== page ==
Stormwater management practices often involve techniques such as wetland restoration, green infrastructure elements such as rain gardens, bio-retention cells, upgraded culverts or underground pipes, and channels that slow down floodwaters.

These environmental measures are designed to capture heavy showers before they make their way into rivers or waterways, thus minimizing damage from flooding events.

With a properly implemented stormwater management team in place, conservationists are better equipped to manage rainfall events more efficiently and protect our environment from the onset of weather-related disasters.

Final Thoughts About Stormwater Runoff

Stormwater runoff is a major issue that affects our environment in many negative ways. By implementing some simple solutions, such as installing permeable surfaces and rain barrels, we can drastically reduce the amount of stormwater runoff entering our waterways. It’s important for each of us to do our part in order to keep our environment healthy and thriving!

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Frequently Asked Questions

Q: Do storm drains help prevent stormwater pollution?

Yes, a storm drainage system plays a crucial role in preventing stormwater pollution. A storm drain will help prevent stormwater pollution by collecting rainfall and runoff from streets and sidewalks and redirecting it to local waterways.

Without storm drains, all of that rainwater and runoff would end up flooding city streets and polluting our waterways with trash, pesticides, oil, chemicals, and other pollutants.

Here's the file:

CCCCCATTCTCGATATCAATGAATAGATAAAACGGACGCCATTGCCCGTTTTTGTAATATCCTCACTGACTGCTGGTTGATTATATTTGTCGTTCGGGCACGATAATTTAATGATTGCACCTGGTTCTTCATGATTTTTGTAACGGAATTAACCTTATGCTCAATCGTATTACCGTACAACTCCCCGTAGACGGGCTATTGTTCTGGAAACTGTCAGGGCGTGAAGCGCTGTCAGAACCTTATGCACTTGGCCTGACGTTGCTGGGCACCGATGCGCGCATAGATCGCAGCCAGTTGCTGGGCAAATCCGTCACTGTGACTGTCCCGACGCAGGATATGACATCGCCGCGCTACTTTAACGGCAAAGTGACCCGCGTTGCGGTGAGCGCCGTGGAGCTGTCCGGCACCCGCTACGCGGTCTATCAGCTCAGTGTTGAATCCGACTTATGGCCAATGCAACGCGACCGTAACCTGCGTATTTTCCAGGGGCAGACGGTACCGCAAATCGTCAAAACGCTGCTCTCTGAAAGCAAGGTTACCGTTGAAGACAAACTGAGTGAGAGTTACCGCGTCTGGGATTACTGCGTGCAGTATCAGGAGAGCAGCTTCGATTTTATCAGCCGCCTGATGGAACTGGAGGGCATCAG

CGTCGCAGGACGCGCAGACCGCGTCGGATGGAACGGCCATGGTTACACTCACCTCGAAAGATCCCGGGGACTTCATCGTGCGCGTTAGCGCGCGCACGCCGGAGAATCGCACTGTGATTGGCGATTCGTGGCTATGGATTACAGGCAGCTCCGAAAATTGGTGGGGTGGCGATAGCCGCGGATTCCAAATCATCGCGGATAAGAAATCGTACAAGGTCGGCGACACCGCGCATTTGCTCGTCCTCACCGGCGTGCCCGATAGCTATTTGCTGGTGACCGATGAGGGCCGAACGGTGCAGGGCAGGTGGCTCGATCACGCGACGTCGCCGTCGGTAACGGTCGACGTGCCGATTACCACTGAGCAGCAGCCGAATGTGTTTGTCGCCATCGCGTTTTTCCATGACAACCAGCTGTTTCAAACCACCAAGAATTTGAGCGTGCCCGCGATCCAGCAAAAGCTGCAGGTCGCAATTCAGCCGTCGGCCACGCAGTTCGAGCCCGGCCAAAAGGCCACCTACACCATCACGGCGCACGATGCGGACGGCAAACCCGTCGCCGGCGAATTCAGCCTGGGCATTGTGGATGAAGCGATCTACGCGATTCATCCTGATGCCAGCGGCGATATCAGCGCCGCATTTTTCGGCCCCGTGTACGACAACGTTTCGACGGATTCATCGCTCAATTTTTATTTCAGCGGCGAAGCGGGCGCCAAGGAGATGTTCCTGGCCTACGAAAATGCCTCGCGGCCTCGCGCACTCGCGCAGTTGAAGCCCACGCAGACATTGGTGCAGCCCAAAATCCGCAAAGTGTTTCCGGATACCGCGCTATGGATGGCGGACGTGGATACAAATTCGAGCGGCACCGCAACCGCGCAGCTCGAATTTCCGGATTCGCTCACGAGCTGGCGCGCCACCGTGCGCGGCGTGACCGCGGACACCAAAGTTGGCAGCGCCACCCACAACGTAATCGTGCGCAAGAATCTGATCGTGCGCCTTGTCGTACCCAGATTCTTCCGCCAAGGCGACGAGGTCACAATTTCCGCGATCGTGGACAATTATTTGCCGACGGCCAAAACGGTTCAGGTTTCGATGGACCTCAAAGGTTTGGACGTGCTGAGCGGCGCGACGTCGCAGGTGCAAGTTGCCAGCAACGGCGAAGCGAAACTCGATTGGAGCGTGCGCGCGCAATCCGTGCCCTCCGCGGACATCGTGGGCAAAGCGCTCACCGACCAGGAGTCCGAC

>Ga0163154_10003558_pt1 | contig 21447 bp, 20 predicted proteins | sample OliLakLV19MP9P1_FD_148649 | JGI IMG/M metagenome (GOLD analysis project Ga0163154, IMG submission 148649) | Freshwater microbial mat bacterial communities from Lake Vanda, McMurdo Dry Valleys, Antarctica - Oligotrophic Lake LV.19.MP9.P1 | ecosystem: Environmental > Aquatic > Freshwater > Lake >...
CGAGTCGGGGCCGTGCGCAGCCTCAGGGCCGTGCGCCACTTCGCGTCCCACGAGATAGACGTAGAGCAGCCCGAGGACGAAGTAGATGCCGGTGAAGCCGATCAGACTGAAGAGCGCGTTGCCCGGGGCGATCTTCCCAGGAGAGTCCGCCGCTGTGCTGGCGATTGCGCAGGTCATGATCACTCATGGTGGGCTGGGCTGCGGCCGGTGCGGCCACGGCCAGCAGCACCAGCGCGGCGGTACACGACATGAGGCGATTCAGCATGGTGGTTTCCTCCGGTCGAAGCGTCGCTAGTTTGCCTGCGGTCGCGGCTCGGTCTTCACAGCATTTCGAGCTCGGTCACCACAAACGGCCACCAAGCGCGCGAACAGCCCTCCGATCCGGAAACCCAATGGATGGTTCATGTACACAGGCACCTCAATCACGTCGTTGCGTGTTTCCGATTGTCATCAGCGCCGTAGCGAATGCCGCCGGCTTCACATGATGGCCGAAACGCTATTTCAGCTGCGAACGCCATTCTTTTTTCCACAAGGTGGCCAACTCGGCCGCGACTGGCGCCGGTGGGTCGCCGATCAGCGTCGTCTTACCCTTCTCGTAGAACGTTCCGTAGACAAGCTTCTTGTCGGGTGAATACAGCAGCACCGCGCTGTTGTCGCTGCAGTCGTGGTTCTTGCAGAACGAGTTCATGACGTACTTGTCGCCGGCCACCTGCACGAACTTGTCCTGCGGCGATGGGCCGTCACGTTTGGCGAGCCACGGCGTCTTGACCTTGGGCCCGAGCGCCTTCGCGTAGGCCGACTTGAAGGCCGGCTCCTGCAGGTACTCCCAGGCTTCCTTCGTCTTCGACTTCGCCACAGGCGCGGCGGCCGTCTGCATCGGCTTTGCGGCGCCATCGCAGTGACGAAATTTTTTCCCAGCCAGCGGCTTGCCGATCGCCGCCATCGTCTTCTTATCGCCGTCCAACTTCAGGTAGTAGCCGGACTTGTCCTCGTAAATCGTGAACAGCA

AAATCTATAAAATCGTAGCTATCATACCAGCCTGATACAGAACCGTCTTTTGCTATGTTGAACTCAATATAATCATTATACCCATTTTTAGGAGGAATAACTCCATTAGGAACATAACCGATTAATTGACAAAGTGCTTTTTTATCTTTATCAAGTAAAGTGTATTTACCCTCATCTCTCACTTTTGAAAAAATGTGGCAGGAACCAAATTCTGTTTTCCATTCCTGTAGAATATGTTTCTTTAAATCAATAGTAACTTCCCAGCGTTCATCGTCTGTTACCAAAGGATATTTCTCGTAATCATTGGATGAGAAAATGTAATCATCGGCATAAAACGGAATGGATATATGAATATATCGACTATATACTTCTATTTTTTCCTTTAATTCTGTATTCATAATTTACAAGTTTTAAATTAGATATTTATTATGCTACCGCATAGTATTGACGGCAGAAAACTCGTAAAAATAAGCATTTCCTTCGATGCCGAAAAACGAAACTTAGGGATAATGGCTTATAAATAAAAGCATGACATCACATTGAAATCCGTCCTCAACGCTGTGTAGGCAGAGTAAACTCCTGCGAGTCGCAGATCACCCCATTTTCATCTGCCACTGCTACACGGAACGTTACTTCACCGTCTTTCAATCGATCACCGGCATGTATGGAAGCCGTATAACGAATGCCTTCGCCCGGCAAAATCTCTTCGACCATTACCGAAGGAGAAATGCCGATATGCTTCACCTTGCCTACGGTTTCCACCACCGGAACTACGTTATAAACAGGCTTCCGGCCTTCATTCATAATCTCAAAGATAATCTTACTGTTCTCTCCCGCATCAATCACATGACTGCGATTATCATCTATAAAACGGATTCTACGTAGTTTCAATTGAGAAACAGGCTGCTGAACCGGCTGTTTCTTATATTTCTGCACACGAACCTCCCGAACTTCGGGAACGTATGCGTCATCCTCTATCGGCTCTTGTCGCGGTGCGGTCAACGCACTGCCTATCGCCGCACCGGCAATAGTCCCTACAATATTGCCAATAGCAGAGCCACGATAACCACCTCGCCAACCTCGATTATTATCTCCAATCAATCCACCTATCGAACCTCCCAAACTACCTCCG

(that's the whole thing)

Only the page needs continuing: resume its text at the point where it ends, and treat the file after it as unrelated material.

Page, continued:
Q: Will a wastewater treatment plant treat polluted stormwater?

It depends on the plant. Many wastewater treatment plants are not designed to handle polluted stormwater and will not be able to treat it properly.

If your municipality doesn’t have a separate stormwater drainage system, the polluted water will likely end up in the local wastewater treatment plant.

Q: Will the environmental protection agency step in if there is too much-polluted runoff?

The Environmental Protection Agency (EPA) is responsible for regulating the discharge of pollutants into bodies of water and enforcing the Clean Water Act.

This means that if a company or other entity is causing excessive runoff – meaning the release of pollutants – into a body of water that exceeds what is regulated, then the EPA may step in.

This could include restrictions on the activities taking place or issuing fines to those responsible.

It is essential for these regulations to be followed as polluted runoff can have significant negative impacts on drinking and recreational water sources as well as ecological habitats, harming wildlife and causing health risks for humans. 

Additional Resources


  • Michael Garofalo

    Michael Garofalo, the owner and founder of Eastcoast Sitework, is a seasoned entrepreneur, investor, and business owner with a track record of success dating back to 1994. With extensive experience in various industries, including site work, property management, commercial construction, residential building, and real estate development, he has been a driving force in the growth and development of the construction and property management sectors in New Jersey and the Northeastern United States. In the renewable energy sector, Michael played a pivotal role in establishing Infiniti Energy Services. He leveraged his expertise to recruit a team of top solar professionals, collectively dedicated to providing customers with comprehensive solar photovoltaic (PV) energy solutions. This experience has undoubtedly contributed to his vision and leadership at Eastcoast Sitework, a company known for its commitment to excellence in the construction industry, emphasizing quality, customer satisfaction, and a wide range of services for clients in New Jersey and the surrounding regions.